Chicago actor and former police officer Dennis Farina is dead at the age of 69.
Farina died in a Scottsdale, Ariz., hospital with his girlfriend of 35 years by his side, according to his publicist. Farina was admitted to the hospital after suffering a blood clot in his lung.
Farina was known for portraying a variety of mobsters and cops in movies and TV shows, but before he went Hollywood, he was a Chicago Police officer from 1967 to 1985.
"The entire CPD family was saddened to hear of the passing of Dennis Farina, a legendary character actor who was a true-blue Chicago character," current police Supt. Garry McCarthy said in a statement. "After an 18-year career in the Chicago Police Department, Dennis had a wonderful second act in life, bringing his distinctive Chicago voice and values to millions of people. No matter how far he got, Dennis never forgot where he came from, and while he was cherished by audiences around the world, he will always be first and foremost a guy from the Near North Side who helped make this city safer. We respect him for his service, we regard him for his talent, and we will remember him always."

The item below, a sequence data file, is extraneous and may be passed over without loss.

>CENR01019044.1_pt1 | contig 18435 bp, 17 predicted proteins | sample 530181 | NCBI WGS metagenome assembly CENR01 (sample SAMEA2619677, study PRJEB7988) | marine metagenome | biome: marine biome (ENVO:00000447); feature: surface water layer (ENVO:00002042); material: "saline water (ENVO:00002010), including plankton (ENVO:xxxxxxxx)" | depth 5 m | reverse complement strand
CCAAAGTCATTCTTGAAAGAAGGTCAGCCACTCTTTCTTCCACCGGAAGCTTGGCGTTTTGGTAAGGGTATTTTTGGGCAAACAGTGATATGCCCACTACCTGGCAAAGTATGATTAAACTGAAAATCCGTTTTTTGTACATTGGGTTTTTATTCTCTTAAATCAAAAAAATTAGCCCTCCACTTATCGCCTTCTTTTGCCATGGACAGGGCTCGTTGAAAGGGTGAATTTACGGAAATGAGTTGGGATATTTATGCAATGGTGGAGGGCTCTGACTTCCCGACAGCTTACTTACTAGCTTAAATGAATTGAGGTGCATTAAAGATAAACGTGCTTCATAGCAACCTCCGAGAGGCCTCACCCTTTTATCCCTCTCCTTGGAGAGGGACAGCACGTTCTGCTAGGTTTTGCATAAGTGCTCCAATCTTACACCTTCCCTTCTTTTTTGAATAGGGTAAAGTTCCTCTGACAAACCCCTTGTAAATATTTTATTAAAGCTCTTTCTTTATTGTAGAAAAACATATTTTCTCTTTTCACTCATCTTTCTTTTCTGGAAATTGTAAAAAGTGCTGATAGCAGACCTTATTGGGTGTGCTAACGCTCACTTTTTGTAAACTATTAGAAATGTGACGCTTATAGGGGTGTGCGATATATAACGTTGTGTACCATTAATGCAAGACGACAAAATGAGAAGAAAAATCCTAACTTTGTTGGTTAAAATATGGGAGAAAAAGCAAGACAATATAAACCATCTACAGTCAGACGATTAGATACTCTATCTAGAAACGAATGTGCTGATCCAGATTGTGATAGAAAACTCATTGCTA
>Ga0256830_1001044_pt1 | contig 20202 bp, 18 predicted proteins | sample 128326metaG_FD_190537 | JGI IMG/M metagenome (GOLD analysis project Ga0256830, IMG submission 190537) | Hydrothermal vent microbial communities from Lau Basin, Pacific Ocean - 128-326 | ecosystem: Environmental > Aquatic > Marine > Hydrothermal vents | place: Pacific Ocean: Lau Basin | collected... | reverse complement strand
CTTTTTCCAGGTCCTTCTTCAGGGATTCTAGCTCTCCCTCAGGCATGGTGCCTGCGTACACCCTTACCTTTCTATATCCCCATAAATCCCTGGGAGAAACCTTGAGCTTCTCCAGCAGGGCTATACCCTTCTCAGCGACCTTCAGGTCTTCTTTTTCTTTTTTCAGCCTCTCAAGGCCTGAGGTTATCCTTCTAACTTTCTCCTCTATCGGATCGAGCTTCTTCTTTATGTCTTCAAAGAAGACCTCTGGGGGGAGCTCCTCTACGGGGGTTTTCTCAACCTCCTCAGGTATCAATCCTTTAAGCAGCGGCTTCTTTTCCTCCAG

Born Feb. 29, 1944, in Chicago, he was a city police officer before turning to acting in his late 30s.
For three decades, Farina was a character actor who displayed remarkable dexterity, charm and, when called for, toughness, making effective use of his craggy face, steel-gray hair, ivory smile and ample mustache.
Farina spent two seasons as Detective Joe Fontana on Law & Order and appeared in movies such as Midnight Run, Get Shorty, and Saving Private Ryan. He also starred in the 1980s cult favorite "Crime Story" and was a regular in the 2011-12 HBO drama "Luck." He recently completed shooting a comedy, "Lucky Stiff."
Farina caught the acting bug after working as a consultant with director Michael Mann.
A veteran of the Chicago theater, Farina appeared in Joseph Mantegna's "Bleacher Bums" and "Streamers," directed by Terry Kinney, among other productions.
Farina also had a summer cottage in nearby New Buffalo, MI. Residents like Charlie Maroney, whose family owns Redamaks restaurant, says he was always friendly, although he hadn't seen him in a few years.
"He was very nice. I would randomly run into him in town, we would shake hands after I reminded him who I was, and briefly talk about family," Maroney said.
"Every time he would be on a show or in a movie I would tell everyone, 'hey, that's Dennis Farina, he has a house right down the street.' He will be missed."
Farina is survived by three sons, six grandchildren and his longtime partner, Marianne Cahill.